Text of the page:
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Malar J. 2011 Nov 16;10:343. doi: 10.1186/1475-2875-10-343.

Combining indoor residual spraying with chlorfenapyr and long-lasting insecticidal bed nets for improved control of pyrethroid-resistant Anopheles gambiae: an experimental hut trial in Benin.

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London School of Hygiene and Tropical Medicine, London, UK.



Neither indoor residual spraying (IRS) nor long-lasting insecticidal nets (LLINs) are able to fully interrupt transmission in holoendemic Africa as single interventions. The combining of IRS and LLINs presents an opportunity for improved control and management of pyrethroid resistance through the simultaneous presentation of unrelated insecticides.


Chlorfenapyr IRS and a pyrethroid-impregnated polyester LLIN (WHO approved) were tested separately and together in experimental huts in southern Benin against pyrethroid resistant Anopheles gambiae and Culex quinquefasciatus. The bed nets were deliberately holed with either six or 80 holes to examine the effect of increasing wear and tear on protectiveness. Anopheles gambiae were genotyped for the kdr gene to assess the combination's potential to prevent the selection of pyrethroid resistance.


The frequency of kdr was 84%. The overall mortality rates of An. gambiae were 37% and 49% with the six-hole and 80-hole LLINs, respectively, and reached 57% with chlorfenapyr IRS. Overall mortality rates were significantly higher with the combination treatments (82-83%) than with the LLIN or IRS individual treatments. Blood feeding (mosquito biting) rates were lowest with the 6-hole LLIN (12%), intermediate with the 80-hole LLIN (32%) and highest with untreated nets (56% with the 6-hole and 54% with the 80-hole nets). Blood feeding (biting) rates and repellency of mosquitoes with the combination of LLIN and chlorfenapyr IRS showed significant improvement compared to the IRS treatment but did not differ from the LLIN treatments indicating that the LLINs were the primary agents of personal protection. The combination killed significantly higher proportions of Cx. quinquefasciatus (51%, 41%) than the LLIN (15%, 13%) or IRS (32%) treatments.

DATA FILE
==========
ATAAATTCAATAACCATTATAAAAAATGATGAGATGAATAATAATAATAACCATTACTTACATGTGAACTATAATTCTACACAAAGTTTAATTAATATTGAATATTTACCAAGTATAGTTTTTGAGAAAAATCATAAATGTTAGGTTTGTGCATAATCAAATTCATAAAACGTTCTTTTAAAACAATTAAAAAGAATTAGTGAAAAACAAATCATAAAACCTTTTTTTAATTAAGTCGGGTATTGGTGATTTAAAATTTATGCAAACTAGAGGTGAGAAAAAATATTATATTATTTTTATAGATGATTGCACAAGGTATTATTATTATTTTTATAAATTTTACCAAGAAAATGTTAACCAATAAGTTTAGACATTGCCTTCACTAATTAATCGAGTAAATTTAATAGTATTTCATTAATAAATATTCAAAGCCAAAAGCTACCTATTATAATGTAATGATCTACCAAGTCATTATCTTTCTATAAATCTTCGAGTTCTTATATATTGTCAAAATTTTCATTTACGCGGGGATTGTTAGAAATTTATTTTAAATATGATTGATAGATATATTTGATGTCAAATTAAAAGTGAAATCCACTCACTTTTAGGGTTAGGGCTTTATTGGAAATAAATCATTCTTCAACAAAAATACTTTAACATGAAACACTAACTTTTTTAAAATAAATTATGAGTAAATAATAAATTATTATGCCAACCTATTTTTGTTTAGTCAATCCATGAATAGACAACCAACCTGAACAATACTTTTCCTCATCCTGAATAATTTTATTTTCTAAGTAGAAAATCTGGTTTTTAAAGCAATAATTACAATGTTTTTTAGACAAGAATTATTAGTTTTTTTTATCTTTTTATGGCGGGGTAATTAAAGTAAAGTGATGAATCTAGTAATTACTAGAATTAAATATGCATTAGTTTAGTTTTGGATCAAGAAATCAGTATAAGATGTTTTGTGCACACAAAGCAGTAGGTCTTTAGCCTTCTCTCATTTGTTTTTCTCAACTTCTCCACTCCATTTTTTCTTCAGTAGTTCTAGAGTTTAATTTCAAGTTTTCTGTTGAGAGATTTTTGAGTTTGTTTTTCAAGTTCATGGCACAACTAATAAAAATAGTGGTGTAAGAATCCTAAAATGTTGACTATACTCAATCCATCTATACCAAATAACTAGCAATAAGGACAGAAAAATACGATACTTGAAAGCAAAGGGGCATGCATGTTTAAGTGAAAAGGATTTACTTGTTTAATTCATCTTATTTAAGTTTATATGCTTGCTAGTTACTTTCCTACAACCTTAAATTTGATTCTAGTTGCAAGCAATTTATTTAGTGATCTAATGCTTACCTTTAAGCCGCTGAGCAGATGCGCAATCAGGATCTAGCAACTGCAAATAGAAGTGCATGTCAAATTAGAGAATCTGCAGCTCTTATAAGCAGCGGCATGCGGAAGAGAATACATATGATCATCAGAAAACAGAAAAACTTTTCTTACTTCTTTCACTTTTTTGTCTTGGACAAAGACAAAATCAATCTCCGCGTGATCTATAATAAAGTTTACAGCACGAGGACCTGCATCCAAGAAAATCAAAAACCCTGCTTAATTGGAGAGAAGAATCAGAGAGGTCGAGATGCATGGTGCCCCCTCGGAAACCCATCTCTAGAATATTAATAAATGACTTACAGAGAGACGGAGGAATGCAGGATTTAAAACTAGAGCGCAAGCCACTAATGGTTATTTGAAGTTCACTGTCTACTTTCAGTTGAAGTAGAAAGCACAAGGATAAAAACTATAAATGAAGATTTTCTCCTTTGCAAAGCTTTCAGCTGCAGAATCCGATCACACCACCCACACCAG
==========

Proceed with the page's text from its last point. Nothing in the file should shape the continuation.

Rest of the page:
The chlorfenapyr IRS component was largely responsible for controlling pyrethroid-resistant mosquitoes and the LLIN component was largely responsible for blood feeding inhibition and personal protection. Together, the combination shows potential to provide additional levels of transmission control and personal protection against pyrethroid-resistant mosquitoes, thereby justifying the additional resources required. Chlorfenapyr has potential to manage pyrethroid resistance in the context of an expanding LLIN/IRS strategy.

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